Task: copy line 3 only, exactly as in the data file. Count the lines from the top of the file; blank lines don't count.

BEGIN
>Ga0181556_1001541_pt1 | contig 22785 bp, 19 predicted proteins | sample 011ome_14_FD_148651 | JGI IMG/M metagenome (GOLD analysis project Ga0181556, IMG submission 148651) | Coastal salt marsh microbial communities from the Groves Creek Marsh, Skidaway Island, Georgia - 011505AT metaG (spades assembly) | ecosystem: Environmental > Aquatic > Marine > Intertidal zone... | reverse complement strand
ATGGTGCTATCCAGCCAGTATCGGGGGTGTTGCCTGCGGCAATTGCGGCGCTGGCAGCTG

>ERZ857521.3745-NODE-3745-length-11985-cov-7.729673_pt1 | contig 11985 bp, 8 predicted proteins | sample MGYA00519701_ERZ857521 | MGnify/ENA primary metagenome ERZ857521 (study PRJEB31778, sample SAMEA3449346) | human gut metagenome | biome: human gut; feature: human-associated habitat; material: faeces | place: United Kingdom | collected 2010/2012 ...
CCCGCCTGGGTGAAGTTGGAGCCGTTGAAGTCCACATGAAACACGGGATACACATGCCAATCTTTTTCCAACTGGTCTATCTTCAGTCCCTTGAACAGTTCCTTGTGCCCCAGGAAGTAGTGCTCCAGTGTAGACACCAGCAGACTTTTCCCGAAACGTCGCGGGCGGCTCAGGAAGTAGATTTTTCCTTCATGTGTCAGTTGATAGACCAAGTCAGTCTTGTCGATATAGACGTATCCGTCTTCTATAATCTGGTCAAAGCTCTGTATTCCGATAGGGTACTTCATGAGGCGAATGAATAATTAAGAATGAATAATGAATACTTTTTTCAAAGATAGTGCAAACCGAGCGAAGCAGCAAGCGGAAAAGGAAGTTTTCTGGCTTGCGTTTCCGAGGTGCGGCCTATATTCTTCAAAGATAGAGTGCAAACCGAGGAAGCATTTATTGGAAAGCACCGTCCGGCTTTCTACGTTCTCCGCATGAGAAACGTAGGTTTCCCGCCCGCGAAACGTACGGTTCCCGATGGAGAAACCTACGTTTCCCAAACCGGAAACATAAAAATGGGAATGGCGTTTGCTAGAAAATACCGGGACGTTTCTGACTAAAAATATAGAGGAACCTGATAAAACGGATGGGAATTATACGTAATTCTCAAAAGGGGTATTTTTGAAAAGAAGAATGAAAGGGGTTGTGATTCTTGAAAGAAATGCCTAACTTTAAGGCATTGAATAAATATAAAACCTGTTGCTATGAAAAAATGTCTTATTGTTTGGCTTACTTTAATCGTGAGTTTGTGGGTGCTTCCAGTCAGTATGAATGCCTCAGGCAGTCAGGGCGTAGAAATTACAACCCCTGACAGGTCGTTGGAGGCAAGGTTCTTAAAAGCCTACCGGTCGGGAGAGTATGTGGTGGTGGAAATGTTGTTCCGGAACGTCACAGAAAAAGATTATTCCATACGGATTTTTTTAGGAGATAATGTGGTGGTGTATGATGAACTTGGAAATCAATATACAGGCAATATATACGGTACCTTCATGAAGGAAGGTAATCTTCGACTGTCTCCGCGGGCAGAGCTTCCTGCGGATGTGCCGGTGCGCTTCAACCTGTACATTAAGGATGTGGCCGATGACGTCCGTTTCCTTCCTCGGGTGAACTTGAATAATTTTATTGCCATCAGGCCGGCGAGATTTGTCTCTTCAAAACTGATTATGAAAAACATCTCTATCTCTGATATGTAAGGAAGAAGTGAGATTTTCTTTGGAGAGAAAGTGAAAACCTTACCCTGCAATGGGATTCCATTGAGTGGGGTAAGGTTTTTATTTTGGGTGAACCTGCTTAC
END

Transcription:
>ERZ857521.3745-NODE-3745-length-11985-cov-7.729673_pt1 | contig 11985 bp, 8 predicted proteins | sample MGYA00519701_ERZ857521 | MGnify/ENA primary metagenome ERZ857521 (study PRJEB31778, sample SAMEA3449346) | human gut metagenome | biome: human gut; feature: human-associated habitat; material: faeces | place: United Kingdom | collected 2010/2012 ...